Most of the companies test self-driving cars in big cities as they require well-labeled 3D maps to identify lanes, signs and road curbs. Those are the features that aren’t available on a country road. However, MIT might have a solution for it. Researchers from MIT’s Computer Science and Artificial Intelligence Laboratory (CSAIL) have developed MapLite, a new framework that doesn’t need a 3D map to find its own way.
MapLite combines GPS using the most basic topographic maps from OpenStreetMap with IMU sensors and LIDAR, which monitor the road conditions. Researchers used a self-driving Toyota Prius and outfitted it with MapLite, LIDAR, and sensors. Without any trouble, the car was able to navigate multiple unpaved rural roads in Devens, Massachusetts just by watching them over 100 feet ahead.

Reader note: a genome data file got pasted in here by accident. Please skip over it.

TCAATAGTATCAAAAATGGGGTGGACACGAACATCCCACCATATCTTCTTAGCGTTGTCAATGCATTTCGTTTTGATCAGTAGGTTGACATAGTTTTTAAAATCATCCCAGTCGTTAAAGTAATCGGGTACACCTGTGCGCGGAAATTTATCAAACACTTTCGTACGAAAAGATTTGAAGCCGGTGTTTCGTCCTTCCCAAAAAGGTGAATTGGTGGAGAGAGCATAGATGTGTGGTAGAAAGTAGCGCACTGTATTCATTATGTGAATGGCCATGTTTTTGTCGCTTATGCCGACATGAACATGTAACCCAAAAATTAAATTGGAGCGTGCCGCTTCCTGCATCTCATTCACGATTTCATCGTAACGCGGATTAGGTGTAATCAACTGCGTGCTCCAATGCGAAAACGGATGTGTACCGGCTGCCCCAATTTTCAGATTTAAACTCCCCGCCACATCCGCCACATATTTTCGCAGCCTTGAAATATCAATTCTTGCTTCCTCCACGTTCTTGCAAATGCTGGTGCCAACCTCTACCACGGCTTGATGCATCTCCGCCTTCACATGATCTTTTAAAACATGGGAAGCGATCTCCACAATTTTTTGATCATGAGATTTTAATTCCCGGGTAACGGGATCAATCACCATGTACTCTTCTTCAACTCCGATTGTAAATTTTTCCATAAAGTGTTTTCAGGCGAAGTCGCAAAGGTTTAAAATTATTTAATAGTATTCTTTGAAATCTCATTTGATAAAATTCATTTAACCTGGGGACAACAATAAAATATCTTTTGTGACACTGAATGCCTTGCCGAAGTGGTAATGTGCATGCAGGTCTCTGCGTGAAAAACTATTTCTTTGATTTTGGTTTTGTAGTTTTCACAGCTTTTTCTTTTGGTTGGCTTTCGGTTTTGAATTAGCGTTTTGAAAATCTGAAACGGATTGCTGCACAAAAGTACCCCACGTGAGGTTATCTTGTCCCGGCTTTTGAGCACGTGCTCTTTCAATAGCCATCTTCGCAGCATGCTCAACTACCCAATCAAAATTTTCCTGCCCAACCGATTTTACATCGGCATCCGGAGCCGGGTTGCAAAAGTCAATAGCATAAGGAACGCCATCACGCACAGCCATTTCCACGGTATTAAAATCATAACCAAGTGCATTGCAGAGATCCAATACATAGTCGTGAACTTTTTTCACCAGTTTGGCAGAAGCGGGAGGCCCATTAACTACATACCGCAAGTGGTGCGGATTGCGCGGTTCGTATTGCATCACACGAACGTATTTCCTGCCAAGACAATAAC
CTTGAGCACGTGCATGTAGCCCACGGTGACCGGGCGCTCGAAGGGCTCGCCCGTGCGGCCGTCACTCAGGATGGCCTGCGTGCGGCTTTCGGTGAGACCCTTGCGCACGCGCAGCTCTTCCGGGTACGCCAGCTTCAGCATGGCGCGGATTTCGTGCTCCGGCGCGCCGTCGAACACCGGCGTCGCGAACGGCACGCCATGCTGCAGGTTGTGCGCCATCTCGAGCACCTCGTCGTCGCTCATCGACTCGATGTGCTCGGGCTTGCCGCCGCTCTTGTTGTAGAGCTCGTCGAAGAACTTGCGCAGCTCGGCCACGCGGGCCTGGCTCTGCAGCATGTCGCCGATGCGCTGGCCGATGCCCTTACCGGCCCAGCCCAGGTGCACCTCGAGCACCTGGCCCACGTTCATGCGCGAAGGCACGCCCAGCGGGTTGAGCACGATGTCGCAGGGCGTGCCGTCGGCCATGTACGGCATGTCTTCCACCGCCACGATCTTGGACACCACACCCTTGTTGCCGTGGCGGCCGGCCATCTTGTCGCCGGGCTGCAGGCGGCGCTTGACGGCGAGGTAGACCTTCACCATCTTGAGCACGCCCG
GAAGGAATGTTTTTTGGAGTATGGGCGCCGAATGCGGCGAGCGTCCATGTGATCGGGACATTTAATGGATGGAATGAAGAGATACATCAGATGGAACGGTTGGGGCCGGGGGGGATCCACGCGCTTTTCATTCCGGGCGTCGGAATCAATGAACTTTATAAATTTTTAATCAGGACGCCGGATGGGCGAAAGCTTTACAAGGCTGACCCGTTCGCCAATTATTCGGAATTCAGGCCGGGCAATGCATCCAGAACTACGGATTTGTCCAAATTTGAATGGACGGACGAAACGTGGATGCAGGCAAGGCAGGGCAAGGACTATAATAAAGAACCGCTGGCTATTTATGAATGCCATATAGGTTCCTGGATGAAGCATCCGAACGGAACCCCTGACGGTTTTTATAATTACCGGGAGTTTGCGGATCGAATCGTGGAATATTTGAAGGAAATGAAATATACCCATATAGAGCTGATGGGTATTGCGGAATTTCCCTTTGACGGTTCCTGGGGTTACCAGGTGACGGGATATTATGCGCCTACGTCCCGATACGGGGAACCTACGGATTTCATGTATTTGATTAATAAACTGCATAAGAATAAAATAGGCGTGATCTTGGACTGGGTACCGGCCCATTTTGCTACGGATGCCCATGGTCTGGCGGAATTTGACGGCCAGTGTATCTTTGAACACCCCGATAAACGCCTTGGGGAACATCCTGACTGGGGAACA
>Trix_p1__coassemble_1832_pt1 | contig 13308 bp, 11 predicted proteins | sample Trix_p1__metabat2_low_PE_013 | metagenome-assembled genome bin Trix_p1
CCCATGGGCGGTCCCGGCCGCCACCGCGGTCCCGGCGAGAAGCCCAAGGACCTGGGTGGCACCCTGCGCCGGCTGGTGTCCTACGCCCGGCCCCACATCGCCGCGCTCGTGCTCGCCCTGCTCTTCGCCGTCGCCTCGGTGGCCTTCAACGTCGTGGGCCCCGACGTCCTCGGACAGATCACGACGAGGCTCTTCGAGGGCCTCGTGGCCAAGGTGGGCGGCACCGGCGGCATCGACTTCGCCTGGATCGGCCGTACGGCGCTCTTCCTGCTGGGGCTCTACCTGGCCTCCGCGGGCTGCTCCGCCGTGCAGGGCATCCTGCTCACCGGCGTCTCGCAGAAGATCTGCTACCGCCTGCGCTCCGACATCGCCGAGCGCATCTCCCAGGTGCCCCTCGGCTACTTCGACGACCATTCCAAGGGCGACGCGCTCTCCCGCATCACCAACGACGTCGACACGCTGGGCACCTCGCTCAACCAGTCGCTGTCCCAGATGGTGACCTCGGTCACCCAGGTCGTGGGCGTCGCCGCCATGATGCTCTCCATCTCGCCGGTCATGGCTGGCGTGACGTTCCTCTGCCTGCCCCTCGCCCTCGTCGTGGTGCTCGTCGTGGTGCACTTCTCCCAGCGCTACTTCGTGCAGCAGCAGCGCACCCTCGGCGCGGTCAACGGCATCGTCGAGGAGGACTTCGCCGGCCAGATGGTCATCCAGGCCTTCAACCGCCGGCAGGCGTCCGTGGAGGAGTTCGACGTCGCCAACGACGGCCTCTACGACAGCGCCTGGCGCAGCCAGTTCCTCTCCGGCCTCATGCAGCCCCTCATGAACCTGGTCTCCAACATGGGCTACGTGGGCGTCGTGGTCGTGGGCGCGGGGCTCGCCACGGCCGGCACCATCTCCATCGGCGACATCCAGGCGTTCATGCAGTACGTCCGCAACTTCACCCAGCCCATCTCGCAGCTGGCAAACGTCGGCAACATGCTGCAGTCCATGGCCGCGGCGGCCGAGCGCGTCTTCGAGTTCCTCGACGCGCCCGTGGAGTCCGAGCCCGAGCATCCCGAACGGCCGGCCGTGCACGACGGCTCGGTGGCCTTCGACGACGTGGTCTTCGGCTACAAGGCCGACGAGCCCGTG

MapLite isn’t perfect yet. It still has some limitations. For instance, the system doesn’t know how to cope with mountain roads and other dramatic changes in elevation. 3D maps are still quite useful if the cars need to deal with the complexity of cities, but CSAIL’s system is vital for country roads, snowy landscapes where the car needs to extemporize.
Researchers described the system in a paper, which is going to be presented at the International Conference on Robotics and Automation (ICRA) in Brisbane, Australia later this month.